So, unsurprisingly, the sample innovations that UK Innovate cites appear to directly relate to that. They include things like technology to help respond to spikes in online consumer demand — every grocery service in the online and physical world has been overwhelmed by customer traffic, leading to sites crashing, people leaving stores disappointed at what they cannot find, and general panic. Or services for families to connect with and remotely monitor vulnerable relatives: while Zoom and the rest have seen huge surges in traffic, there are still too many people on the other side of the digital divide who cannot access or use these. And better education tools: again, there are thousands of edtech companies in the world, but in the UK at least, I wouldn’t say that the educational authorities had done even a small degree of disaster planning, leaving individual schools to scramble and figure out ways to keep teaching remotely that works for everyone (again not always easy with digital divides, safeguarding and other issues).
None of this can cure coronavirus or stop another pandemic from happening — there are plenty of others that are working very squarely on that now, too — but these are equally critical to get right to make sure that a health disaster doesn’t extend into a more permanent economic or societal one.
More information and applications are here.
We have airplanes and drones in our airspace and satellites in space, but what about the space in between: the stratosphere?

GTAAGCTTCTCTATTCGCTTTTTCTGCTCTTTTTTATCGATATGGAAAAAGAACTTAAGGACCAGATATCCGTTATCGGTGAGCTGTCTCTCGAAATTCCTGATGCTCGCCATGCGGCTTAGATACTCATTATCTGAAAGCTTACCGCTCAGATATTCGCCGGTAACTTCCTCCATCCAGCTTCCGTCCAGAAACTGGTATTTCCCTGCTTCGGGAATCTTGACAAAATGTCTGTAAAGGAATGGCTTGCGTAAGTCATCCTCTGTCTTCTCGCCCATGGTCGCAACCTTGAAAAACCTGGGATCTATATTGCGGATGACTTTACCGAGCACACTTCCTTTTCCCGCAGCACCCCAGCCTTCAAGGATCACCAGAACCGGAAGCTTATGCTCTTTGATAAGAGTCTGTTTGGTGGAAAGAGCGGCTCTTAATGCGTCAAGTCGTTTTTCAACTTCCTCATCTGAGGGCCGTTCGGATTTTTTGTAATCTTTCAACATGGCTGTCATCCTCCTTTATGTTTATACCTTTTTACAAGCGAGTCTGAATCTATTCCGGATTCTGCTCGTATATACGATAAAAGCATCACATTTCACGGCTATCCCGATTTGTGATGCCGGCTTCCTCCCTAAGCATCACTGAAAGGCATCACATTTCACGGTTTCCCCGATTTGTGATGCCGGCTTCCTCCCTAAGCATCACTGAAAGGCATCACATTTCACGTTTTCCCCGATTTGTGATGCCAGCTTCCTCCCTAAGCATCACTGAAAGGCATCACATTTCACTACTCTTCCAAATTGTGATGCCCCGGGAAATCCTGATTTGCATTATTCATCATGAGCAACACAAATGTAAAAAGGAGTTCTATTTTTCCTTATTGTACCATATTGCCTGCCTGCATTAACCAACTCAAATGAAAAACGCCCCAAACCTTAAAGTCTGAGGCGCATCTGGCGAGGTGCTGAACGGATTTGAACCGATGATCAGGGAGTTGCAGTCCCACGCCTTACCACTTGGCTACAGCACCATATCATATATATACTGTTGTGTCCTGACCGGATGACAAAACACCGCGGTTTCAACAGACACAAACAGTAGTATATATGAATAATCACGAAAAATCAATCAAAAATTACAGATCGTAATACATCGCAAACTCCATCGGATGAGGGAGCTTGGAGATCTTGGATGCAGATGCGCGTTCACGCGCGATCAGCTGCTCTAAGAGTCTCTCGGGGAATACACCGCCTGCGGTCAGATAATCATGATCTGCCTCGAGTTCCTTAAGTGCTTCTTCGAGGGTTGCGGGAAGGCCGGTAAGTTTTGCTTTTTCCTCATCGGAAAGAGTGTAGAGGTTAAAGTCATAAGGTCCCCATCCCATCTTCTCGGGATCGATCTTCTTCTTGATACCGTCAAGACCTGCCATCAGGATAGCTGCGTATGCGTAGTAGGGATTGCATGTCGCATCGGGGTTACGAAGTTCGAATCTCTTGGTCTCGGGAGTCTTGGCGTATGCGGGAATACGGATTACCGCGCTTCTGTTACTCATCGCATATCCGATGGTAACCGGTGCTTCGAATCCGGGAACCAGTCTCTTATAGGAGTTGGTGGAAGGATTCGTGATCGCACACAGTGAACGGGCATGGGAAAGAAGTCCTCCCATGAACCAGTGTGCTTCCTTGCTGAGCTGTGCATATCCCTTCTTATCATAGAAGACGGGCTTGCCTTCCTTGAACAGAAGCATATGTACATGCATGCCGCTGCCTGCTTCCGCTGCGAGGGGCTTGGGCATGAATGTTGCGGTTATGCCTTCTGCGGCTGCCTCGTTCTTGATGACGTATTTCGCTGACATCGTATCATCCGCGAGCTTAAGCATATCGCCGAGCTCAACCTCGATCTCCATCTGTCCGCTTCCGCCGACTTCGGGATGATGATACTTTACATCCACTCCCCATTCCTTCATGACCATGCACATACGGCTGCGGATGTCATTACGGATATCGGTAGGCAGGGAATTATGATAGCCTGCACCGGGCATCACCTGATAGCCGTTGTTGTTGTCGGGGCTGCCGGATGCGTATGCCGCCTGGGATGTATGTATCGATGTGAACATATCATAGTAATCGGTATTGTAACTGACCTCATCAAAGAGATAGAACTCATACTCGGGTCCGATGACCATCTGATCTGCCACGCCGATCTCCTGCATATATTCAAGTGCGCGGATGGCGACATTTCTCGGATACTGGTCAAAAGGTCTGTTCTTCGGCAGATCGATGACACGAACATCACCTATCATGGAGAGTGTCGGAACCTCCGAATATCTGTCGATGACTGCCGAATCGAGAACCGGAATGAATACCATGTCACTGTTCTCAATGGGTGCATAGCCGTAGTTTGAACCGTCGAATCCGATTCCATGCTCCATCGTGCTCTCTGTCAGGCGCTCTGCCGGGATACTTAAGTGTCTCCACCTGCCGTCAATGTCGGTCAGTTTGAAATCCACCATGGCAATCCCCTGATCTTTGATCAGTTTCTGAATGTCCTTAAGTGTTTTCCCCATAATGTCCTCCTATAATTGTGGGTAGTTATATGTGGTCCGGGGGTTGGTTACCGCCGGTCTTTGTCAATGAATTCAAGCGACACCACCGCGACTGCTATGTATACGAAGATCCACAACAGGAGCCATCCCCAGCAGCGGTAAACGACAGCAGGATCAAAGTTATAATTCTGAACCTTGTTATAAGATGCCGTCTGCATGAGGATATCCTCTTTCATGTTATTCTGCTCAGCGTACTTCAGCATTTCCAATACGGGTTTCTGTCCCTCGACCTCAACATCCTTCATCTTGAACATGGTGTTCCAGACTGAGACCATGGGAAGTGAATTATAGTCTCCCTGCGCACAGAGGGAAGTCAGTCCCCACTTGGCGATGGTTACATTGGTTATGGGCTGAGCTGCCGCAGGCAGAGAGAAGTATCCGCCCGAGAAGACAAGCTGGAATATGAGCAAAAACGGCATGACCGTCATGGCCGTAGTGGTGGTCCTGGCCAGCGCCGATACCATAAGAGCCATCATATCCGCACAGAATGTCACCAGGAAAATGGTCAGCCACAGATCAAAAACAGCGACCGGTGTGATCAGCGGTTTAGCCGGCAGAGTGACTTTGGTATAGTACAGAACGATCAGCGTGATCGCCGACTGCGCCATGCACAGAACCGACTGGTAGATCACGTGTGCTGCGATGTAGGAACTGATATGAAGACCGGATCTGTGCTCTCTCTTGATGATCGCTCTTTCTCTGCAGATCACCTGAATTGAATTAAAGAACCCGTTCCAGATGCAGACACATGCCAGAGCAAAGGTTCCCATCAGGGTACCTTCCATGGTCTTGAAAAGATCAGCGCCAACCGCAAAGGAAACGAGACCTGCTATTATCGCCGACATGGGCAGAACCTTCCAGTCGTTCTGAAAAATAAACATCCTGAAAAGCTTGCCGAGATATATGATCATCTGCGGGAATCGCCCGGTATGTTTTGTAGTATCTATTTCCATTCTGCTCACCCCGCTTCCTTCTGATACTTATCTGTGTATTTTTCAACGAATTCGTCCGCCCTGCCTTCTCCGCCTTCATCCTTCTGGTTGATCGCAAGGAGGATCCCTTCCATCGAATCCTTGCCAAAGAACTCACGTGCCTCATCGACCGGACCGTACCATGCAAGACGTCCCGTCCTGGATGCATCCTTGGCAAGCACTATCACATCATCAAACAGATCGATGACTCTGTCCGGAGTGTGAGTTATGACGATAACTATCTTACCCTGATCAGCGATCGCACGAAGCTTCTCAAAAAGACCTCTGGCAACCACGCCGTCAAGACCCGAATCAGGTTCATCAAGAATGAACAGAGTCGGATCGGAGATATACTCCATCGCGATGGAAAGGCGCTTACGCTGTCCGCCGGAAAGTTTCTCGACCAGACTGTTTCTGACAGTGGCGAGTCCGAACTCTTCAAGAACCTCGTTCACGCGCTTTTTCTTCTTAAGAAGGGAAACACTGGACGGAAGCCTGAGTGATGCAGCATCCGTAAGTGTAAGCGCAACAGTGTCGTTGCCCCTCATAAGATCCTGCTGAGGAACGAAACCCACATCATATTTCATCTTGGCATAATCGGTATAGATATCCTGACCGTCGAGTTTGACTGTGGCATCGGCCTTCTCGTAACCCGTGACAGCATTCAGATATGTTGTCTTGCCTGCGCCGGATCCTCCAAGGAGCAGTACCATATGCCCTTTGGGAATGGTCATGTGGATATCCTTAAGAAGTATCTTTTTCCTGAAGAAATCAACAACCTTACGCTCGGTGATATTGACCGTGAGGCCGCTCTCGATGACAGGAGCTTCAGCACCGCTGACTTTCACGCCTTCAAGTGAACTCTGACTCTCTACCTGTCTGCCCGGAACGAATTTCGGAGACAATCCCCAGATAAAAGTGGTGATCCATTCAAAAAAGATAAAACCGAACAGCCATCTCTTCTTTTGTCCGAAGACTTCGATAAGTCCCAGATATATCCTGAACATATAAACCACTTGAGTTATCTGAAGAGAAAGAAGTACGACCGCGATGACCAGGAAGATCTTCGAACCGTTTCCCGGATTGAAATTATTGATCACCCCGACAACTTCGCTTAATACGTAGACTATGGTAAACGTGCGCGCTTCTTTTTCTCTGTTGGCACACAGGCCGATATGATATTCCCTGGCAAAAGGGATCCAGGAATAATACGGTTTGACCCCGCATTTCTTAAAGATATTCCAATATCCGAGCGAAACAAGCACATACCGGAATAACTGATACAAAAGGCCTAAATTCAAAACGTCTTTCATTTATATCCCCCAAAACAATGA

There are platforms, such as blimps, balloons and high-altitude long endurance (HALE) fixed-wing platforms that can duplicate functions now performed by drones or satellites in a more technically and commercially viable manner.
Commercial drones operate in our airspace below 400 feet. Commercial aircraft fly between 9-12km (30,000-39,000 feet). Satellites operate in low Earth orbit (LEO, 500-1200km), mid Earth orbit (MEO, 2000-36,000km) and geostationary Earth orbit (GEO, 36,000km).
But what about the vast space in between our air space and LEO? The approximately 488km of space known as the stratosphere, is, at present, largely uninhabited and underutilized.
Imagine if a platform wants to loiter over a single point on the Earth for an extended period of time, either to maintain situational awareness and consistent surveillance over an area of interest or maintain communications. For example, after a natural disaster, it would be invaluable and life saving to have eyes, ears and a voice in the sky monitoring and helping the afflicted. Or what if the platform were able to monitor a natural disaster before it made landfall to collect better data on the storm’s size, location and path?
Other reasons why it might be advantageous to have persistent real-time video from the sky is surveillance of vast maritime regions and borders, identification of objects of interest and monitoring events, including storms, fires and environmental disasters, on behalf of first responders and enforcement agencies.